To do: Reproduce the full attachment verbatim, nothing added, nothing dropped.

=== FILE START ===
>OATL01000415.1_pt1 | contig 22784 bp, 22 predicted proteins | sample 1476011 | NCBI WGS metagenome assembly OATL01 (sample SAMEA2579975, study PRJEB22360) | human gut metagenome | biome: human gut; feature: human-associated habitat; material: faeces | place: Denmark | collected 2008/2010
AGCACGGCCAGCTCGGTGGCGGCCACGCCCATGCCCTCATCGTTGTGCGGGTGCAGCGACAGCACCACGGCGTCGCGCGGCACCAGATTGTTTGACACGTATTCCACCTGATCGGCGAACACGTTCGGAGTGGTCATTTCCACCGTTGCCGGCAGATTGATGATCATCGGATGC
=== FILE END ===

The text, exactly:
>OATL01000415.1_pt1 | contig 22784 bp, 22 predicted proteins | sample 1476011 | NCBI WGS metagenome assembly OATL01 (sample SAMEA2579975, study PRJEB22360) | human gut metagenome | biome: human gut; feature: human-associated habitat; material: faeces | place: Denmark | collected 2008/2010
AGCACGGCCAGCTCGGTGGCGGCCACGCCCATGCCCTCATCGTTGTGCGGGTGCAGCGACAGCACCACGGCGTCGCGCGGCACCAGATTGTTTGACACGTATTCCACCTGATCGGCGAACACGTTCGGAGTGGTCATTTCCACCGTTGCCGGCAGATTGATGATCATCGGATGC